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Editorial |

Prime Ministerial diktat may have ensured the dismantling of red beacons, but securely intact remains the VIP culture of which those lights atop cars were symbolic. And, as often happens when VIPs are at fault, a lowly inspector of police in Punjab takes the rap and gets suspended.

The “crime” under focus not being any use of flashing beacons, but what has officially been categorised as a “breach of protocol” ~ a bunch of Congress leaders taking a spotlight-ensuring joyride on a jeep from which cabinet minister in the Punjab government, Navjot Singh Sidhu, was inspecting the ceremonial guard of honour at an Independence Day function at a stadium in Ferozepur. At least five other Congress leaders climbed aboard the open jeep, with the result that the parade commander had a struggle finding space for himself.

The political figures extracted the desired mileage, Sidhu does have his own brand of popularity which they “shared” during the joyride, with the bonus of a photograph being published in a prominent Punjab newspaper. That was in some contrast with the drill at the Red Fort where the General Officer Commanding, Delhi Area, was the “victim” of another brand of publicity-consciousness.

He was directed not to stand behind the Prime Minister when the latter addressed the nation ~ the explanation for discarding the traditional position taken by the GOC was that the pictures on television had to have only Narendra Modi in the “frame”.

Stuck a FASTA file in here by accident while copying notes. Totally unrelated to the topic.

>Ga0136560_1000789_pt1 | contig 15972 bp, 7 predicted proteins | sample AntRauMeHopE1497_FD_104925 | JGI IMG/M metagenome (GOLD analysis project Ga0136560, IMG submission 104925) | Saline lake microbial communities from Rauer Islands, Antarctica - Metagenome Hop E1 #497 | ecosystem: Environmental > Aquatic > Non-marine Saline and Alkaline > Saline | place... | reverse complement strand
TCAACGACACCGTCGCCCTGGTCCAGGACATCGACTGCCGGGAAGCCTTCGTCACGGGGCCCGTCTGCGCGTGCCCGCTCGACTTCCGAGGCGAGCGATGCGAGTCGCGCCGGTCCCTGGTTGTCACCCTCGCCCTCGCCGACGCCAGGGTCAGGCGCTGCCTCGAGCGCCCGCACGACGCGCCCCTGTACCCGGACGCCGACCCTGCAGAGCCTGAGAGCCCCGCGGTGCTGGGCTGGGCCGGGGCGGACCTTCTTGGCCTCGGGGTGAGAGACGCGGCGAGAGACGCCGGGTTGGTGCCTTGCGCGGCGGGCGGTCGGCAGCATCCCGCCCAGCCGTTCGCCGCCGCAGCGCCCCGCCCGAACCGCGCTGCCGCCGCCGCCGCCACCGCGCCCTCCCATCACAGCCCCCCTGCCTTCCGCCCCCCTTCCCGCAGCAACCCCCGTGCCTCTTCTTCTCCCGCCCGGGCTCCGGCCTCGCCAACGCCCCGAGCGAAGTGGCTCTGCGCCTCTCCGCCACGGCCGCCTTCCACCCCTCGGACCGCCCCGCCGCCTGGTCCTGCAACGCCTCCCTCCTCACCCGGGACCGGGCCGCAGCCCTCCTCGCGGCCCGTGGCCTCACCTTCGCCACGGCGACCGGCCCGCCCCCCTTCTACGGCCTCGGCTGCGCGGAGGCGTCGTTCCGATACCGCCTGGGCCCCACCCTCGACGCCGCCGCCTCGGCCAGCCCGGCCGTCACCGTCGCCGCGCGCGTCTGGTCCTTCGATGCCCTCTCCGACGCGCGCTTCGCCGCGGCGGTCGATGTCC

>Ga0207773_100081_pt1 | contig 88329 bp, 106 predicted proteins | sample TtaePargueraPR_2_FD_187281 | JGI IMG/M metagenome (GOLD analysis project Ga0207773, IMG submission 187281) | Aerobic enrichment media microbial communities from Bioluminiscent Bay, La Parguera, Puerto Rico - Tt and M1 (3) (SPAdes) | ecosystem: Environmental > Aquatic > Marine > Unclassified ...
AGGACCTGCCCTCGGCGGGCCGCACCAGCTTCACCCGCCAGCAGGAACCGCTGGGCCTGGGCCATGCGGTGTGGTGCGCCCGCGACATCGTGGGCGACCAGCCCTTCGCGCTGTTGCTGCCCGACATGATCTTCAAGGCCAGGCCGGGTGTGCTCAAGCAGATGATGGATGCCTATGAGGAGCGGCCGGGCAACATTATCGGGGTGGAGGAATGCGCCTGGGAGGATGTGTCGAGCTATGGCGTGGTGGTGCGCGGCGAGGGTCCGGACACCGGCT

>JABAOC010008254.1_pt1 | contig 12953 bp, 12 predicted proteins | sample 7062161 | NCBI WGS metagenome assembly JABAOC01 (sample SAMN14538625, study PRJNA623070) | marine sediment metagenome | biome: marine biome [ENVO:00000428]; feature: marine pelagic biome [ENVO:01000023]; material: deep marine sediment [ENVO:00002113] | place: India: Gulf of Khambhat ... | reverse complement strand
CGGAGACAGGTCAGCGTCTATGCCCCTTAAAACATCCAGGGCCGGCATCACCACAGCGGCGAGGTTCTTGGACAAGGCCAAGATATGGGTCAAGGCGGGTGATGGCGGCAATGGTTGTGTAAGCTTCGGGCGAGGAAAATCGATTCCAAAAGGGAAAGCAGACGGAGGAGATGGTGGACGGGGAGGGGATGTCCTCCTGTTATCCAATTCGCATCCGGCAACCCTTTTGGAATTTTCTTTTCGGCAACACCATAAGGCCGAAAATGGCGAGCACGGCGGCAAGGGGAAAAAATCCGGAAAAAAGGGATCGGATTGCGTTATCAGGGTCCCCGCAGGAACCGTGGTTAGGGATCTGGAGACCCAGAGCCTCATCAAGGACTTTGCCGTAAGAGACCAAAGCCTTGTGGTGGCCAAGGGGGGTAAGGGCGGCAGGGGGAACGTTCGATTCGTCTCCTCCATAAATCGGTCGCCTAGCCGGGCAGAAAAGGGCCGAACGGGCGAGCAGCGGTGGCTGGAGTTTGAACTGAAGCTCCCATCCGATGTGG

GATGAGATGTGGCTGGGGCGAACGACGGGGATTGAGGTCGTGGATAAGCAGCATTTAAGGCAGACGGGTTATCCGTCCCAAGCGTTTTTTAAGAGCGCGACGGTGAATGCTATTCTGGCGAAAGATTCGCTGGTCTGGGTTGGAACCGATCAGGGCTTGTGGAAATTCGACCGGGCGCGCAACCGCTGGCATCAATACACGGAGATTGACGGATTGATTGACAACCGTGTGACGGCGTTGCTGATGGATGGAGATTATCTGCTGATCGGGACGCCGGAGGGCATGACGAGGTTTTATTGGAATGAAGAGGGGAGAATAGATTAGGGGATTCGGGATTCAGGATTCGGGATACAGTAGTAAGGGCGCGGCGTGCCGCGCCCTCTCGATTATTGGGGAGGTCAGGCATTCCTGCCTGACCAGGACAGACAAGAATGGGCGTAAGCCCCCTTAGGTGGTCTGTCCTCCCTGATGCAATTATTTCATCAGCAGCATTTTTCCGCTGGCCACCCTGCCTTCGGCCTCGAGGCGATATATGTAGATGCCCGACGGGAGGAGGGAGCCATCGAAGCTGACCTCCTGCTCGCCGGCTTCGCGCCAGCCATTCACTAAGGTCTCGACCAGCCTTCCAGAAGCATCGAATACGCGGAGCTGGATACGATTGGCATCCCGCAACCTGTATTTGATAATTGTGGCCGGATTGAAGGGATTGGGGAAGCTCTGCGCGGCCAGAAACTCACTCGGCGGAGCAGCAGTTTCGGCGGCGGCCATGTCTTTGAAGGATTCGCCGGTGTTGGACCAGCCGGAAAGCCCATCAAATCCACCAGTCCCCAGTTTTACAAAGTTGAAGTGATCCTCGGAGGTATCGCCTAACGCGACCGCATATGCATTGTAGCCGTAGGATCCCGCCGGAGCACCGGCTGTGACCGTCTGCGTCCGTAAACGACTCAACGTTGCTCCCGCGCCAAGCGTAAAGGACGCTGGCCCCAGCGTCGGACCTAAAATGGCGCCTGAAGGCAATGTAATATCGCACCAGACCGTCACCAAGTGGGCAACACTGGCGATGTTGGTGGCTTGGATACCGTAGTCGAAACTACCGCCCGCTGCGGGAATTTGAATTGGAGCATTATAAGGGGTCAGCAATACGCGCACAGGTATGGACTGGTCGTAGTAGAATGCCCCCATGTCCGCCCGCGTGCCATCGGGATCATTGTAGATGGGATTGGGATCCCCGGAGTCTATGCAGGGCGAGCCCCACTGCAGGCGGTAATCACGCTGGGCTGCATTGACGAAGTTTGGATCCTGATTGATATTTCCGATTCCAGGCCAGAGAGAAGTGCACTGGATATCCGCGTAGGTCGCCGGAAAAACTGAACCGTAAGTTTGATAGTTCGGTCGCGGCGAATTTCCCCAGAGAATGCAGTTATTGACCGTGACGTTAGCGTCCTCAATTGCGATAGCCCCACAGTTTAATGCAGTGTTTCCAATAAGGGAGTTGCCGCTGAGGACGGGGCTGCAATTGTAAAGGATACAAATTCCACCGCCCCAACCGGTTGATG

Was there not a certain commonality to the two “actions” ~ one was a bid by lesser lights to share the limelight, the other being that managers of the Independence Day show ensured that public attention was not even partially deflected away from the leader?

What a far cry from the time when only “still” cameras recorded the happenings at events like Independence Day, and people had only the radio (or the next morning’s newspapers) to convey the Prime Minister’s message from Shahjahan’s sandstone citadel.

There has been no official comment from the Punjab government on the Ferozpur incident, none is likely since publicity-hunting is now par for the political course. It is a moot point if the proceedings in Parliament would have been less acrimonious had there been no “live” telecast.

Some members contend that constituents feel let down if they do not spot their representative protesting in the well of the House. Even when there is no ruckus, a few make a point of sitting just behind a party leader who they know will be making a speech, a “shot” of themselves in the background is the aim.

It is also true that ever since telecasts became the norm only the “oldies” still dress in the once-customary white ~ it looks so insipid on colour television.